LAUSD Losing Fewer Teachers For Second Straight Year
Vanessa Romo | November 20, 2013
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For the second year in a row, LA Unified is losing fewer teachers, and district projections indicate that the trend will continue through the current school year.
Vivian Ekchian, the district’s Chief Human Resources Officer, told a committee meeting yesterday that the trend is largely due to more diligent work at the front end of the hiring process. She said the district has revamped the interview system to include a lesson observation and an essay, and the district now requires that applicants have a degree in the subject matter they plan to teach.
Teachers leave their jobs for a variety of reasons, including retirement, dismissal and jobs in other districts.
Ekchian was one of several speakers at a meeting of the Committee of the Whole that was devoted to new strategies for training, hiring and retaining better teachers and including among new recruits teachers whose diversity more closely aligns with the diversity of district students.
The committee heard testimony that LA Unified loses 40 percent of new teachers after three years on the job, with those who leave reporting feeling unsupported in the classroom, undervalued, and under-prepared for the challenges of teaching in under performing schools.
This year the district hired 718 new teachers — mostly elementary and special education teachers — and has lost eight so far.
“We know we need to transform the concept of being a teacher, and that needs to start early in their training and in partnership with the district,” Steve Zimmer, chairman of the committee, said in an interview with LA School Report.
Zimmer said the issue is particularly urgent as baby-boomer teachers retire in greater numbers.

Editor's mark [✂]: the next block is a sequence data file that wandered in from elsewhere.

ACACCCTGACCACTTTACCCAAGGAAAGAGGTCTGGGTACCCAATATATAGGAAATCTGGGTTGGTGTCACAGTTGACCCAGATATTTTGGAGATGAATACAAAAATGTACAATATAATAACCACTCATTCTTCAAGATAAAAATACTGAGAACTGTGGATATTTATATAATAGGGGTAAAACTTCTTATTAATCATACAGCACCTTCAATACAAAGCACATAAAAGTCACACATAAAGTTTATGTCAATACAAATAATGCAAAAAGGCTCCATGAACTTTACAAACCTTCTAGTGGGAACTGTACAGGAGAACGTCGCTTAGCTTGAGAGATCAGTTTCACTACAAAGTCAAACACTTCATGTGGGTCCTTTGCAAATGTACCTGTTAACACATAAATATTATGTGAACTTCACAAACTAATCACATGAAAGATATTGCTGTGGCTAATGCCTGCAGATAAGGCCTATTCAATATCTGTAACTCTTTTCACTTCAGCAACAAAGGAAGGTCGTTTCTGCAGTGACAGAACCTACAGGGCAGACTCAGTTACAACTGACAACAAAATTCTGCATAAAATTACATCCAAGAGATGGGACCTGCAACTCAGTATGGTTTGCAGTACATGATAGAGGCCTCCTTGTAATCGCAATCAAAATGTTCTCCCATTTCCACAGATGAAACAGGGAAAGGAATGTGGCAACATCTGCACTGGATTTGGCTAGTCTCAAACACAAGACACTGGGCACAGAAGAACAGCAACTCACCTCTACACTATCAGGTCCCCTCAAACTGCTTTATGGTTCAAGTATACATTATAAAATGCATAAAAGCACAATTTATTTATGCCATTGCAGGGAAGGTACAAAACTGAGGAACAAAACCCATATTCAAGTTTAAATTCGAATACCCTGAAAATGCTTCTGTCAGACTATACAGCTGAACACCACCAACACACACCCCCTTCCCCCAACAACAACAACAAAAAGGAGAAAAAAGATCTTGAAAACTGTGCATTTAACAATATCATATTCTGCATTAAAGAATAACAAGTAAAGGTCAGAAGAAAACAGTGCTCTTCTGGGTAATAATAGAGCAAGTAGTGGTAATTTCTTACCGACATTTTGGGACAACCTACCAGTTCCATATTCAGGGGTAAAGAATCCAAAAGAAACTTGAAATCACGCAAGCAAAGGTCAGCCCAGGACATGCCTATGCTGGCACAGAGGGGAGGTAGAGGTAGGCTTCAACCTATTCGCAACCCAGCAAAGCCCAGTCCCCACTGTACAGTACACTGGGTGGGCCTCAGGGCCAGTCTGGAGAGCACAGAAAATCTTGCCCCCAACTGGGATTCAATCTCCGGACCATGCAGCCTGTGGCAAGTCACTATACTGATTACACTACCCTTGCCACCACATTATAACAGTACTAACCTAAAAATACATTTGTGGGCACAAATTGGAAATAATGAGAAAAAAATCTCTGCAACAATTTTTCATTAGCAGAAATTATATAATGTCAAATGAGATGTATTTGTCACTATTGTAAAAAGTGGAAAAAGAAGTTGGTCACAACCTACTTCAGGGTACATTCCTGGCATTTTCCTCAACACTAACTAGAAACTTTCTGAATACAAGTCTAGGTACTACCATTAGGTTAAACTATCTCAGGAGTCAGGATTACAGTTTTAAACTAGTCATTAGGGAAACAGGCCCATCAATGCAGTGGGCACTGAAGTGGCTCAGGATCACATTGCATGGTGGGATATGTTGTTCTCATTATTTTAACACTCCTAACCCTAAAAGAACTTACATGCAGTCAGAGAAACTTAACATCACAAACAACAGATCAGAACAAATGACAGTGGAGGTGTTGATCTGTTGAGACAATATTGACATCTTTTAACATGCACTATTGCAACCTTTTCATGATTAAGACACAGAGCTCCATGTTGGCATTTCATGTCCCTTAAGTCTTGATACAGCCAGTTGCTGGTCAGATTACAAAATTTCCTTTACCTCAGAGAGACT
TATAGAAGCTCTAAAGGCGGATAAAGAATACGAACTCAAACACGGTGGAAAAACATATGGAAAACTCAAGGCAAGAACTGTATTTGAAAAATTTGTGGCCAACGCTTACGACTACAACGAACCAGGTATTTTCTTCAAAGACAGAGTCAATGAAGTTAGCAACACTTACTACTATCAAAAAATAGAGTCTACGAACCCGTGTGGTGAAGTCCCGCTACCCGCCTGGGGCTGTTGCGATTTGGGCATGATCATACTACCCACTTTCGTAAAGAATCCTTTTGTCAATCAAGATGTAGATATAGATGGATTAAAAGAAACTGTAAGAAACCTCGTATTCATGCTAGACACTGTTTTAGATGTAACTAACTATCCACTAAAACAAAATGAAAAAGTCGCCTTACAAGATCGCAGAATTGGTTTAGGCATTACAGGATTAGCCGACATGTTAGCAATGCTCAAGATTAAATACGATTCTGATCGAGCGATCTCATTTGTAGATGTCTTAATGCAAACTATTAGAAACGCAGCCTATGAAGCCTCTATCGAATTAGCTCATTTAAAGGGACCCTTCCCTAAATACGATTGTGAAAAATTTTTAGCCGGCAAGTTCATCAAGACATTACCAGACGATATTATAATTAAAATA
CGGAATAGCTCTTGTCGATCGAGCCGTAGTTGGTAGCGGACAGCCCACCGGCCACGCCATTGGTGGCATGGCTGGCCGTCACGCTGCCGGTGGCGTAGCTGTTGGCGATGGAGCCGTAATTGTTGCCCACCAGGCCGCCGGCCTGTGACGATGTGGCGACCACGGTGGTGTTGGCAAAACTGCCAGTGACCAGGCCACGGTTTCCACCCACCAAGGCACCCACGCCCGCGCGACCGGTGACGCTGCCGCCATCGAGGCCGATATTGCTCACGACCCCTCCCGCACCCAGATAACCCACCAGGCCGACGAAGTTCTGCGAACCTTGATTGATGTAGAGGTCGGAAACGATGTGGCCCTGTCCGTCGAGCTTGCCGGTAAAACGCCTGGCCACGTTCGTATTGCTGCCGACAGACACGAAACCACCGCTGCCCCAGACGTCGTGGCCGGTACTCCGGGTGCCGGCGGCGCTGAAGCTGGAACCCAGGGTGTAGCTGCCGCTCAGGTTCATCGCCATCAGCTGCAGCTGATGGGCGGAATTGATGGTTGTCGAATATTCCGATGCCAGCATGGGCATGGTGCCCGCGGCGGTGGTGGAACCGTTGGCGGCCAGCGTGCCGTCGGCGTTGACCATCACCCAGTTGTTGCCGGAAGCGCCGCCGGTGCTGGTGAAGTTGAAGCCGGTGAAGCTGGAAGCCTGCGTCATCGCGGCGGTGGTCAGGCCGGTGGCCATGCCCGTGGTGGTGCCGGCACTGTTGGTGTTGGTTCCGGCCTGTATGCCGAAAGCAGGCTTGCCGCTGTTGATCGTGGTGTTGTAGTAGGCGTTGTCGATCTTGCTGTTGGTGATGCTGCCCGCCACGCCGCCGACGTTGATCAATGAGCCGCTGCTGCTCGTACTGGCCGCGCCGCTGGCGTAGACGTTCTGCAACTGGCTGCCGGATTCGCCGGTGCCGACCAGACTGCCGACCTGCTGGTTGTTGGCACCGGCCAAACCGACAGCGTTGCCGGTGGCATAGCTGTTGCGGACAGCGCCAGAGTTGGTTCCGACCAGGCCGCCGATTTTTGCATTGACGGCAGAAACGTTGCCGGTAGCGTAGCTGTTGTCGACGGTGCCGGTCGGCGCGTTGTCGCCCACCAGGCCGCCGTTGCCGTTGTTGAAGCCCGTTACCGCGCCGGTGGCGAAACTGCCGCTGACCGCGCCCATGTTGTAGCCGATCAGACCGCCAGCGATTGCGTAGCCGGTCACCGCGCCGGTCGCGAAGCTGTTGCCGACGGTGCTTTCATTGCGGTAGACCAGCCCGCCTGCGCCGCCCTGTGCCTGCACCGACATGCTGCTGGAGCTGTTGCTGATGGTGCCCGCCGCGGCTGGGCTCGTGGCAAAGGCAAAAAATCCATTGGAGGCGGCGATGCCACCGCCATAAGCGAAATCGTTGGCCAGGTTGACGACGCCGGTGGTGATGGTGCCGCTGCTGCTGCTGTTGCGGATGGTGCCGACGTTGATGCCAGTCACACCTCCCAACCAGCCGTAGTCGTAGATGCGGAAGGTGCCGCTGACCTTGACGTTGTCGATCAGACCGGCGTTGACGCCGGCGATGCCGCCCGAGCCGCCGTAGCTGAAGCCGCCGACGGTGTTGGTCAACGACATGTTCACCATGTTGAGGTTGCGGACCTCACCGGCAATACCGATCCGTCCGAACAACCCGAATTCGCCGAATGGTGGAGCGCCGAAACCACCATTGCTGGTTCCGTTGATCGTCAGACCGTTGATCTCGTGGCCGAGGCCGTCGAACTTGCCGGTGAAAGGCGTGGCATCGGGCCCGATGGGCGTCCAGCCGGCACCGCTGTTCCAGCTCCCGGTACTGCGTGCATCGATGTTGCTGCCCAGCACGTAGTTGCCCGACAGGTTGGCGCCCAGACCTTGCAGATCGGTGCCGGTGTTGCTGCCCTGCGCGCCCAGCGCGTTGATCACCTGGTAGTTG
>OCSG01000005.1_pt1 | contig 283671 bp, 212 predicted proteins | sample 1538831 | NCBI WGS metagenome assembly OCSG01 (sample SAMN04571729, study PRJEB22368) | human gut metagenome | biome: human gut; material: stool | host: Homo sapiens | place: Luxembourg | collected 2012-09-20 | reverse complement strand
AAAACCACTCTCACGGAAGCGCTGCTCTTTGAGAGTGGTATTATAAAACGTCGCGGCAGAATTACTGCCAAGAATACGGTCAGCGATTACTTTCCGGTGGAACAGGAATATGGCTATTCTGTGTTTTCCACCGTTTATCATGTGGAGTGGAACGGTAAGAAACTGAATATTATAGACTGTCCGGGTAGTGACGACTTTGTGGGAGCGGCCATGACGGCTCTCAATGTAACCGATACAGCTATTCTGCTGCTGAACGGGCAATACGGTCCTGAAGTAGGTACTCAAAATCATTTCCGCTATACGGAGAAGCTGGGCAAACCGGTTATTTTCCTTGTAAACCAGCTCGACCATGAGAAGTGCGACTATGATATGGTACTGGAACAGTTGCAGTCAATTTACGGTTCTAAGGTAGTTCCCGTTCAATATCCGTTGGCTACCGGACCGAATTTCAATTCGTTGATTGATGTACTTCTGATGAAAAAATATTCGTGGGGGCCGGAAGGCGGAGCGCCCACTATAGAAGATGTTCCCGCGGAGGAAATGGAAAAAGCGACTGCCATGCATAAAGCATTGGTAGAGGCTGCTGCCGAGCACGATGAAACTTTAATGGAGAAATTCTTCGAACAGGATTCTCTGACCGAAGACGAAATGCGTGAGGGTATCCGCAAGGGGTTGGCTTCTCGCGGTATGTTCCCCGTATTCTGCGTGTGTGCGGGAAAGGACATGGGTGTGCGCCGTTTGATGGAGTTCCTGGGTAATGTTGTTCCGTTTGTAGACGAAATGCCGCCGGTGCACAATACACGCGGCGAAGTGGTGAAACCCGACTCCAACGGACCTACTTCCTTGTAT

“And these are game changing numbers,” he said. “Three to five years from now we’ll have to replace 12 to 15 percent of the district’s teachers.”
The era of “horrific lay-offs” is over, he said, which is why “the district needs to start developing policies to recruit the next generation of teachers and ensure they stay in our classrooms.”
A spokeswoman for the teachers union, UTLA, declined to comment.
Ekchian told the committee that the district lost 2,641 teachers, about 7 percent of the workforce, through separation and retirement in the 2011-2012 school year and 1,896, (5 percent) last year. The projected loss for the current school year, she said, is 1,333. She did not provide a percentage.
Zimmer spoke passionately about the issues with an almost emotional welcoming statement, focusing on the importance of quality teachers. He admonished district officials who were absent, saying “I’m sad our Administration is not here to learn with us,” but he said nothing about the two board members who were also missing, Monica Garcia and Tamar Galatzan.
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